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REPORT TO THE COMMISSIONER

OF INDIAN AFFAIRS CONCERNING CONDITIONS AMONG THE SEMINOLE INDIANS

OF FLORIDA

SURVEY AND REPORT MADE IN 1930

BY

ROY NASH

PART I

THE FLORIDA SEMINOLE AND HIS

ENVIRONMENT

1

SEMINOLE SURVEY OF 1930

By Roy Nash

CHAPTER I

A TYPICAL CAMP OF 1930

The starting point in time of this 1930 survey is the year 1880. Just half a century ago Clay MacCauley, of the Bureau of American Ethnology, sojourned in the camps of the Florida Seminoles; in the fifth annual report of that bureau appears the record of the first study of these Indians made without political bias. Two points 50 years apart may indicate the trend of a slowly moving body with some accuracy.

The starting point in space is Miami. From the gold coasts of pleasure the Tamiami Trail runs west across the Everglades. Within 30 miles of the city hall one encounters an astounding anachronism: In the canal a dugout canoe; standing in the stern, a man with poised spear. He wears neither shoes nor hat. He wears nothing that is worn in the city 40 minutes away. His only garment is a kneelength shirt, belted at the waist. Like Joseph's coat, it is of many colors, bright, vivid, marking the wearer as a man apart from the metropolis of 110,000 which has sprung up like magic on the edge of his wilderness. A primitive hunter 30 miles from a center of industrial civilization where airplanes purr and ocean-going liners dock and a hundred thousand idlers bask in the sun-the Seminole.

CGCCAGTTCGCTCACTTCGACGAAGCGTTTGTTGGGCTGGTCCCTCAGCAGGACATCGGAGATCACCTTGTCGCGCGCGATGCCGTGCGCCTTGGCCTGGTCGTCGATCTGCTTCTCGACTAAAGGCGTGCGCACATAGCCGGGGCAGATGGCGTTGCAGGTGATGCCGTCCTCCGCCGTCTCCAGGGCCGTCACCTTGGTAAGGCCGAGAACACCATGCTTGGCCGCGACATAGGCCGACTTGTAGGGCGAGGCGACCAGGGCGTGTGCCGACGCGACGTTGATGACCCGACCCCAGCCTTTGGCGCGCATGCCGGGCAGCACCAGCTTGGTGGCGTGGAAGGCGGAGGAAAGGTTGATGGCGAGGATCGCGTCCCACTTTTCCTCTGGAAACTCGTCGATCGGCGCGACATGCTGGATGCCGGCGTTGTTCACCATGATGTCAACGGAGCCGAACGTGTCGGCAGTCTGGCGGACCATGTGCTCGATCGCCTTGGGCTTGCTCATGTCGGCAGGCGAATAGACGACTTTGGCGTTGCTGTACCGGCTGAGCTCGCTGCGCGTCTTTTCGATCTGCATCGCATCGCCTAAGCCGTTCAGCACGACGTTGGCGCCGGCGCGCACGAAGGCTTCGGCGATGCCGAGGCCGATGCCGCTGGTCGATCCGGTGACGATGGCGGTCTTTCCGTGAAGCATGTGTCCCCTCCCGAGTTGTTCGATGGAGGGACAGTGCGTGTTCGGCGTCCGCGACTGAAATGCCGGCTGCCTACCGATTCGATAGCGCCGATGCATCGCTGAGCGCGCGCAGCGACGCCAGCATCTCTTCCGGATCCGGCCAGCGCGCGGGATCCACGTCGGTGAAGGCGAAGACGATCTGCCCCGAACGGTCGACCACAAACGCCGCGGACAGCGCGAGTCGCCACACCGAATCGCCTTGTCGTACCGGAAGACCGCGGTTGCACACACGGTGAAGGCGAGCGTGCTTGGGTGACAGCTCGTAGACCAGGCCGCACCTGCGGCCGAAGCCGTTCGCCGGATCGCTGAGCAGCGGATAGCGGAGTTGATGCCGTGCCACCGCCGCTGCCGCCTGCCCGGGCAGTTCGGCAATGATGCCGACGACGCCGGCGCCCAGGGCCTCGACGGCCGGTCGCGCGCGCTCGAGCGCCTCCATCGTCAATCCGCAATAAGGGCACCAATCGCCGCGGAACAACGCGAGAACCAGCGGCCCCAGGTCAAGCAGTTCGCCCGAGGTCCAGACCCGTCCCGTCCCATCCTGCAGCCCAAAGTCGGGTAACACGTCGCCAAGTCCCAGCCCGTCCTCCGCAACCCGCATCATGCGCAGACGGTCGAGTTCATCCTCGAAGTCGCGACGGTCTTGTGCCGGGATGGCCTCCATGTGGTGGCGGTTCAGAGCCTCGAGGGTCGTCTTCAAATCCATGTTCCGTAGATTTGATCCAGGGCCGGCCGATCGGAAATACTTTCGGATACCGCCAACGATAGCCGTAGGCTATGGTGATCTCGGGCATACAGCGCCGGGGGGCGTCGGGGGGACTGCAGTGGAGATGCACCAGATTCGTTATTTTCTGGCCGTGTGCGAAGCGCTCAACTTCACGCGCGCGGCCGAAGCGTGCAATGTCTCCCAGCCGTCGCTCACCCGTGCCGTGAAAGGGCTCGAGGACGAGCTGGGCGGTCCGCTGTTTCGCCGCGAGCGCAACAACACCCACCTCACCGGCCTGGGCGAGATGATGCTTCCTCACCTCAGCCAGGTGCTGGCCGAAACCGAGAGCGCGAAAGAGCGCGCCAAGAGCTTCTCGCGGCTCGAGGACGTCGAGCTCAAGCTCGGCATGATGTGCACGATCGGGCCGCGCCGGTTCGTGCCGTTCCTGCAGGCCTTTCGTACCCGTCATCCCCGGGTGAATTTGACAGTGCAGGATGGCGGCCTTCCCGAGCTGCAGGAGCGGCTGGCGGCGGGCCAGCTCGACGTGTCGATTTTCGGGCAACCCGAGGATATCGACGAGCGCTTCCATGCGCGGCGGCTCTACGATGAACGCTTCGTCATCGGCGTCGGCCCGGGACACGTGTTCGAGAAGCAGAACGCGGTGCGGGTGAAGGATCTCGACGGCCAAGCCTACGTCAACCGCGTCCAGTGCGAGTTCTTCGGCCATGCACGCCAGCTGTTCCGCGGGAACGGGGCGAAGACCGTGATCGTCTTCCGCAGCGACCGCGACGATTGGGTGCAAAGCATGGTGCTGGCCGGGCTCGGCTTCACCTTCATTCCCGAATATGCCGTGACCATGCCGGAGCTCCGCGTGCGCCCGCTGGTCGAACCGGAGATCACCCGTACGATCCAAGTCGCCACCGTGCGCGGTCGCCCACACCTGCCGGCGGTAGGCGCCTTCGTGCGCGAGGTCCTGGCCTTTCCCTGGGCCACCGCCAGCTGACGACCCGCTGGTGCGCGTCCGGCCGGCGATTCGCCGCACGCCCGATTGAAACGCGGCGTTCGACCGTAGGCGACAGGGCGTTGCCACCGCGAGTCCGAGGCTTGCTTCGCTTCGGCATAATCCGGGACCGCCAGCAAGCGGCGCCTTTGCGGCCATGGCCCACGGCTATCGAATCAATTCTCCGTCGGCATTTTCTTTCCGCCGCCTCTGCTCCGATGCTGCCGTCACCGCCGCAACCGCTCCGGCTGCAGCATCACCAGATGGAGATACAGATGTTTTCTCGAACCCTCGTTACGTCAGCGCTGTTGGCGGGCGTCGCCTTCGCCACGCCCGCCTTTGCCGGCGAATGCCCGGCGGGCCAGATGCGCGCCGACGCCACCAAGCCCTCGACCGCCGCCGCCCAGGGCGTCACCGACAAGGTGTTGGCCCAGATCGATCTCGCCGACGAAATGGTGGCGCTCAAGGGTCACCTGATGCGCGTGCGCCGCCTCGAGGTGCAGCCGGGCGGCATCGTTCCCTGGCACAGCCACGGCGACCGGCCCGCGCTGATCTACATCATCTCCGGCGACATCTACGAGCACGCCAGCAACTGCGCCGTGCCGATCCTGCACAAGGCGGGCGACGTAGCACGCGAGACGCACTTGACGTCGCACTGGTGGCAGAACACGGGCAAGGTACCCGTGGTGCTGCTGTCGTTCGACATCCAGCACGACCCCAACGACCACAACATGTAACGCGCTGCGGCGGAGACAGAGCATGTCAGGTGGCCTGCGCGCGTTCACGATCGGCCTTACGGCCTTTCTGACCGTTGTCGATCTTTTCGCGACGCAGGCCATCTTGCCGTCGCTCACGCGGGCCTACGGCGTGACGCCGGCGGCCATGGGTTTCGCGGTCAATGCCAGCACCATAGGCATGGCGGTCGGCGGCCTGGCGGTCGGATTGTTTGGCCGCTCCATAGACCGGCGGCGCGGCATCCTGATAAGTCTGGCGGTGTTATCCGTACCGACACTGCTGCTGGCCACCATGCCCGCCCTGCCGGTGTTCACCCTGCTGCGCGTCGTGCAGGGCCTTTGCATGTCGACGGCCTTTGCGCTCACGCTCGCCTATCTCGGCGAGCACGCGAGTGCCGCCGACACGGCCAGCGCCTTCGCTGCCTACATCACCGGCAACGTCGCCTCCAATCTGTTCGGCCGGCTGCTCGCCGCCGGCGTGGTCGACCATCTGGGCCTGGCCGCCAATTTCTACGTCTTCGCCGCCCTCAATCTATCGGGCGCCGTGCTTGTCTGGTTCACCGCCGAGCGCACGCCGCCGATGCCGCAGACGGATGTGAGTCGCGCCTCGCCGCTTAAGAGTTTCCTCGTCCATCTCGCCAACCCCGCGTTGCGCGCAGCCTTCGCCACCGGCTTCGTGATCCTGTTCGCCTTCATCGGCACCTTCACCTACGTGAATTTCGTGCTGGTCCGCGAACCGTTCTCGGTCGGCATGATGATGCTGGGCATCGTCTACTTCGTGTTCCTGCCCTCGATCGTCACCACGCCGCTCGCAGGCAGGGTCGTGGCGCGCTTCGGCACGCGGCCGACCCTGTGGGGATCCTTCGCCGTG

At the junction with the north and south road from Everglades to La Belle we turn from the pavement to a gravel road that parallels the rails of the Atlantic Coast Line, and motor north through the Big Cypress Swamp to Immokalee. Two stores, & hotel, a filling station, a boarding house, two or three bootleggers, and an Indian camp out beyond the railroad station.

Guava Camp, our immediate destination, lies 35 miles southeast of Immokalee. No proper appreciation of the camp, however, can be had without mention of the 45 miles to be traversed after one leaves anything that might be called a road. We load an Indian bull cart with camp duffel and get it started by 3 in the afternoon. Young Ivey Byrd has come in from the Hendry County Reservation in å Ford truck, but as the month is August and hot he waits until evening to make a start in order to spare the litter of pigs which are to share the vehicle with us. In the wet season four-fifths of the trail from Immokalee to the Reservation is covered with from 2 to 6 inches of water. Byrd belongs to the school of marsh drivers that holds chains

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